But Even a Dinosaur Can Learn the Latest
When we learned about dinosaurs in grade school (for me it was sometime before second grade) whether through picture books or classroom learning, we beheld the majesty of T. Rex, Triceratops, Pteranodon, Stegosaurus, Brontosaurus and their fellow "thunder lizards" as if they represented the glorious end point of dino knowledge. We had no idea at the time that science would soon demonstrate the link between dinosaurs and modern-day birds, as well as the fact that some species sported feathers of many colors.
Paleontologist continue to discover distinct new dinosaurs all over the world, one most recently in Egypt. In this (late Cretaceous) case, Mansourasaurus shahinae (which resembles the more familiar brontosaurus) offers scientists a window on whether continental Africa offered land bridges or access to Eurasia. Over the millennia, did African dinos evolve on their own, much as what happened to creatures in Australia? Or did they traverse the continents, which gradually separated into today's distinct land masses.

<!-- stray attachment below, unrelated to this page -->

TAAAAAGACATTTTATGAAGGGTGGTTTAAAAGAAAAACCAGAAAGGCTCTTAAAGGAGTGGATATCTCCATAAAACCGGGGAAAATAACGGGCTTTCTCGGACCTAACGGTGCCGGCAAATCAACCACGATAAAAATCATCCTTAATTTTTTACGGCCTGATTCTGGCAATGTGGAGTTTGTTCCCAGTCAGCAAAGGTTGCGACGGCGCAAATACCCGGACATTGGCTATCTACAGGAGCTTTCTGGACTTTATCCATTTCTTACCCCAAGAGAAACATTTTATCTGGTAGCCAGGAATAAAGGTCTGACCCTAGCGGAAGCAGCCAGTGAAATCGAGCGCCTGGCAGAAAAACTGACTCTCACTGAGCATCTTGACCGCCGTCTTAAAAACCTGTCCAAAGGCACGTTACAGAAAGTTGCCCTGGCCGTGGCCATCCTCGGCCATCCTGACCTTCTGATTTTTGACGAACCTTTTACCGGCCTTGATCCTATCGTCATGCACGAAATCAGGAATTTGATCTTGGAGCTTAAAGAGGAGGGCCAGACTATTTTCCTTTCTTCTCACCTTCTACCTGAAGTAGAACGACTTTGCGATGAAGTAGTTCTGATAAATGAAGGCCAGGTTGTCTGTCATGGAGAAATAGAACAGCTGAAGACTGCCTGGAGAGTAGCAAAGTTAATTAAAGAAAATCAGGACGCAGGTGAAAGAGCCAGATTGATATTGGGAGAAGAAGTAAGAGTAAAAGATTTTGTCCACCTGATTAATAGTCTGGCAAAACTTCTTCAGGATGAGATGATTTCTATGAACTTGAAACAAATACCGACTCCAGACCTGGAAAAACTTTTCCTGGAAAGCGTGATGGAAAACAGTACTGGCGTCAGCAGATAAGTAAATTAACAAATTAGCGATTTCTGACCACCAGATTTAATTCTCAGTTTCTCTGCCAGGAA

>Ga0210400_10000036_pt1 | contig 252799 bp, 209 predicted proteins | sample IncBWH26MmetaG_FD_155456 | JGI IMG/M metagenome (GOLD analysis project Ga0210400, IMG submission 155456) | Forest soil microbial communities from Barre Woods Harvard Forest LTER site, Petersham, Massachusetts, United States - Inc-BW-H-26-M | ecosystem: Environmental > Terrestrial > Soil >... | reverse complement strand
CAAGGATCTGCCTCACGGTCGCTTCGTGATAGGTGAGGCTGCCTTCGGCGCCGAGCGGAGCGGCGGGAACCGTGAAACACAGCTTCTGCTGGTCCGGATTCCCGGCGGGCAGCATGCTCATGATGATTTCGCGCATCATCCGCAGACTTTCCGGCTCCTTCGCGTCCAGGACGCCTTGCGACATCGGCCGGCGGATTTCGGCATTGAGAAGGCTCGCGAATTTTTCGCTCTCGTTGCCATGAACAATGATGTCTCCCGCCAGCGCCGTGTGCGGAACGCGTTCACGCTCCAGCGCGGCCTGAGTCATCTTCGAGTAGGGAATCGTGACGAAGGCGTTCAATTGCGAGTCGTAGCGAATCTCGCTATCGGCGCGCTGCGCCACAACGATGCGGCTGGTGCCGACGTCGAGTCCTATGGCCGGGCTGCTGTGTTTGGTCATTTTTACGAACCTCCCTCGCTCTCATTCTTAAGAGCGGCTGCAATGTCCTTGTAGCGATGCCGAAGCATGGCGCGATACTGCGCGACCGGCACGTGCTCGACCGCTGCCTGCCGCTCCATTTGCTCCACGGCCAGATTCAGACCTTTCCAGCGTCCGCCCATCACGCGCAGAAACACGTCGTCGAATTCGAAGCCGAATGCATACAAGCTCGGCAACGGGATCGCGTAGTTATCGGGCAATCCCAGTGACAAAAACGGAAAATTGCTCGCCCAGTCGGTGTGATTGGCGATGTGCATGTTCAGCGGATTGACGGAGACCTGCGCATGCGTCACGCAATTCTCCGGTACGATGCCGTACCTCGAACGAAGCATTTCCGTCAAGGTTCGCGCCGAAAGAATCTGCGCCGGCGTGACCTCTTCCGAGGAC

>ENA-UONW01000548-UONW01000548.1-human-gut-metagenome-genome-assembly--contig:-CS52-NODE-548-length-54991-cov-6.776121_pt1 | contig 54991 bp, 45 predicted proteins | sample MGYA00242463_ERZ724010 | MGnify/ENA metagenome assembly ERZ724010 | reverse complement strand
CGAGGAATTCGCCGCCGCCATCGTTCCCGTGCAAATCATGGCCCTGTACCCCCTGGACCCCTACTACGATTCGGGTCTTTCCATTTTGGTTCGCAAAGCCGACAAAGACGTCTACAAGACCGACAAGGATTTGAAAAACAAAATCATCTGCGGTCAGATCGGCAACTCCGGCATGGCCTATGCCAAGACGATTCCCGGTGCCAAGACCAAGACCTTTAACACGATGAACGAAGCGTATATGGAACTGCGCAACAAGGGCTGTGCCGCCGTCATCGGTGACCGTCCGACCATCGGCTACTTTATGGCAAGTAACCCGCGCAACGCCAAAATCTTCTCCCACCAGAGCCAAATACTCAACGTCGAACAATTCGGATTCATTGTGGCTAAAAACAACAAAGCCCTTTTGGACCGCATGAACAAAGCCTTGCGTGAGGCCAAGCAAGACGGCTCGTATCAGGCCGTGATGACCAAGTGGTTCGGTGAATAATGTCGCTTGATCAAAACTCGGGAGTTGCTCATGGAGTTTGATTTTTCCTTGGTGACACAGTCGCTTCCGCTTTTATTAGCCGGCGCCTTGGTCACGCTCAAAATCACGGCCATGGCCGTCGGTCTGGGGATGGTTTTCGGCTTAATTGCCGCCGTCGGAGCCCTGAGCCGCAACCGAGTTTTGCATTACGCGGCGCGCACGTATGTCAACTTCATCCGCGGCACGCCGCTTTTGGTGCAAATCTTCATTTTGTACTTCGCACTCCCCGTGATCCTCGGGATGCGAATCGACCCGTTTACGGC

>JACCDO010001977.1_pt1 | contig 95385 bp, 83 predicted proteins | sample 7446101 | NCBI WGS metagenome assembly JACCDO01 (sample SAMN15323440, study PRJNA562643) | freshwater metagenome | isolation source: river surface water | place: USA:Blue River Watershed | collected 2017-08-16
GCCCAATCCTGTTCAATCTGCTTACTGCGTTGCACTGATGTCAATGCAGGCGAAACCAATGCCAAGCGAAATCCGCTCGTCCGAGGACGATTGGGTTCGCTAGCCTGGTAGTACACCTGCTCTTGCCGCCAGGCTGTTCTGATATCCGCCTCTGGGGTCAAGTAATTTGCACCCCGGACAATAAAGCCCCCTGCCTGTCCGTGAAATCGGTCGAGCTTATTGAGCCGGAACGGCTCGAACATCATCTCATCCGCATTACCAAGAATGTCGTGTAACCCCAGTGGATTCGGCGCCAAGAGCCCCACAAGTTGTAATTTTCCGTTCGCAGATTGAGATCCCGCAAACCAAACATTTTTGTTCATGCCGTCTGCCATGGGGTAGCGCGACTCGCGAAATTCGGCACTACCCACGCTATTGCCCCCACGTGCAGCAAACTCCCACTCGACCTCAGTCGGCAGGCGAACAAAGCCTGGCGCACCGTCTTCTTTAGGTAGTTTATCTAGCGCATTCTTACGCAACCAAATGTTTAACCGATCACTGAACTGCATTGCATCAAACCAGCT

Even when it comes to dinosaurs, what's old can be new again.
Paleontologists--in fact, all scientists--make it a point to question the fundamentals. In a 2017 article published in Nature magazine, the traditional dinosaur family tree may have gotten a good shake by a new analysis that debates the split between "reptile-hipped" and "bird-hipped" dinosaurs and how to understand their fossil traits.
Scientists deserve our support, whether unearthing fossils in the deserts of Western Africa or at the research bench, as they continue to share the awe-someness of our planet with us. That's why a portion of the proceeds of each Exquisite Eons brooch supports the American Association for the Advancement of Science, a nonprofit organization dedicated to science and engineering for the benefit of us all.
Dinosaurs, unite for science!